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Determining your real tolerance to risk, investing better – with Aaron Klein

Posted on January 16, 2012 at 1:56 pm

Risk is such a hard thing to define for investors. Simple questionnaires advisors use don’t capture our real risk. Get risk wrong and the portfolio is wrong — sometimes with disastrous results.

Today’s guest on Tradestreaming Radio aims to change all that. Aaron Klein’s firm, Riskalyze has developed its own unique way of making a risk assessment that really captures what he calls, an investor’s risk fingerprint.

Instead of relying upon simple, pat, theoretical questions, Riskalyze really tries to determine how investors make decisions under uncertainty.

With a proper risk assessment in hand, the opportunities are endless for Riskalyze to develop a truly personalized portfolio.

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  • How to plan an awesome career in finance – with Roy Cohen

    Posted on January 22, 2012 at 1:25 pm UTC

    Roy Cohen is a master career coach. His experience as in-house career coach for Goldman Sachs launched a career in which Cohen has helped thousands of financial professionals.

    He’s the author of the very useful The Wall Street Professional’s Survival Guide

    In this week’s episode of Tradestreaming Radio, you’ll learn about:

    • where the jobs are headed on Wall Street
    • what successful candidates are doing to land their dream jobs
    • common mistakes people make with their financial careers
    • traits shared by top performers

    Awesome opportunity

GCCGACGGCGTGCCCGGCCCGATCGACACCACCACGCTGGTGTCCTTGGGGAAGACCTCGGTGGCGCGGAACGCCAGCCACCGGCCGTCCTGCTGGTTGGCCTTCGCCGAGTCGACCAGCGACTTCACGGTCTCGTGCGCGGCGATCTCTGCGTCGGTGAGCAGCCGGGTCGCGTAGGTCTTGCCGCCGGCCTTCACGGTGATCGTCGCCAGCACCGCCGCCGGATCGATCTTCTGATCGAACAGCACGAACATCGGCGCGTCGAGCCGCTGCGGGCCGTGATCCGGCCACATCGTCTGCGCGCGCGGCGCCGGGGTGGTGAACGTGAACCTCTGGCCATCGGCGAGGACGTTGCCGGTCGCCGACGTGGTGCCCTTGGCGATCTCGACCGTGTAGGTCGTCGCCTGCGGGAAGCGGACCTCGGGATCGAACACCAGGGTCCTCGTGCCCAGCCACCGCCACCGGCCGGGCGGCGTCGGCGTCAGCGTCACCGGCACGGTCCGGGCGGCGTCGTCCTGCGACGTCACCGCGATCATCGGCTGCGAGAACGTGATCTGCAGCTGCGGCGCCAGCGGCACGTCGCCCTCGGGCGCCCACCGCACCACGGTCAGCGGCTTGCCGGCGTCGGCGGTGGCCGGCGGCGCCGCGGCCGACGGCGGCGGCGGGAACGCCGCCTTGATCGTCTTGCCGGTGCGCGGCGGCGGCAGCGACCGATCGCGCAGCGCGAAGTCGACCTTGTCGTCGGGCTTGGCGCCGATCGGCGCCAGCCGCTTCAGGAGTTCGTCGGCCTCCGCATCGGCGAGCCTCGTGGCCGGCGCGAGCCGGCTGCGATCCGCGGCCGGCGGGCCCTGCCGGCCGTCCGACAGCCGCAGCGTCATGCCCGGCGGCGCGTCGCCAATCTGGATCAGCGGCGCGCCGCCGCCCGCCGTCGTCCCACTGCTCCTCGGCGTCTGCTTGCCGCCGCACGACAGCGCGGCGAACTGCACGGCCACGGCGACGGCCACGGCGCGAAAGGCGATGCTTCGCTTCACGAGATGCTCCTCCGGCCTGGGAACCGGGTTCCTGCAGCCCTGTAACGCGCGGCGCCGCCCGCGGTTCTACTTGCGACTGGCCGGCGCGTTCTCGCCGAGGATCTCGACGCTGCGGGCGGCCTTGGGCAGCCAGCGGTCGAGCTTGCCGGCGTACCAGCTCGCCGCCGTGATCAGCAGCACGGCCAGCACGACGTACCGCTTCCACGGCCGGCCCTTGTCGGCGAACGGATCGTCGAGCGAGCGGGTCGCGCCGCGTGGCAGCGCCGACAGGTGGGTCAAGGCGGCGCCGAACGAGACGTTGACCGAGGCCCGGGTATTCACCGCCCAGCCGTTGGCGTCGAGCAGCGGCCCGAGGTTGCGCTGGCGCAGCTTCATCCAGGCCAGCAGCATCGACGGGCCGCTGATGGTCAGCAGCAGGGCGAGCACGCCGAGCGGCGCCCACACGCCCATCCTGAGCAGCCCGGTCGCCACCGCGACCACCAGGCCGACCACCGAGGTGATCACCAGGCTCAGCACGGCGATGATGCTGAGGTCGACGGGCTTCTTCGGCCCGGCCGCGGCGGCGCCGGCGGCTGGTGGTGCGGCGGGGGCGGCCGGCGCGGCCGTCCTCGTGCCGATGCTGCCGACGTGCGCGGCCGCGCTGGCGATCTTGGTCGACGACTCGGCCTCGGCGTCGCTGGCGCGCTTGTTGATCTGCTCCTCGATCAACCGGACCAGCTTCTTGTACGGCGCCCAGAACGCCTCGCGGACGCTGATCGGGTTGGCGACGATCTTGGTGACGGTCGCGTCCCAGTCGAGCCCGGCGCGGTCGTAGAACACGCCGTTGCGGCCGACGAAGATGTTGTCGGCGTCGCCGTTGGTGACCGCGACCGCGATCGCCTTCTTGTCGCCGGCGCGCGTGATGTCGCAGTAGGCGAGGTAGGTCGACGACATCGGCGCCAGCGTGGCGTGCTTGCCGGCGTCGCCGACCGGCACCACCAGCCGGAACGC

Roy is also joining me at the 4 Days to a Better Job: 2012 Finance Career Bootcamp. You’ll get access to Roy and 8 other experts to literally supercharge your job search. Great if you’re trying to break into Wall Street, hedge funds, etc and equally useful if you’re in the market for a better job.

    Loyal listeners of my podcast get an additional 25% off  - if you sign up before January 31. Use the special code PODCAST  to get your discount. Go here to buy your tickets.

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  • The antidote to poor investing returns

    Posted on January 20, 2012 at 12:25 pm UTC

    One of the holy grails of financial research is to be able to identify those traits that make for better investors.

    Why?

    Because if we can isolate those skills top investors have, we can strengthen our own investment activity accordingly.

    A recent study looked at the connection between IQ and stock market participation.

    The real results aren’t what everyone is focused on…

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  • Who are the top marketers in online finance?

    Posted on January 20, 2012 at 9:37 am UTC

    The real story behind growth of online finance companies is that growing true Internet investment firms has moved from an exercise in mass-market brand building to true Internet marketing — including building sales funnels, conversion, and monetization.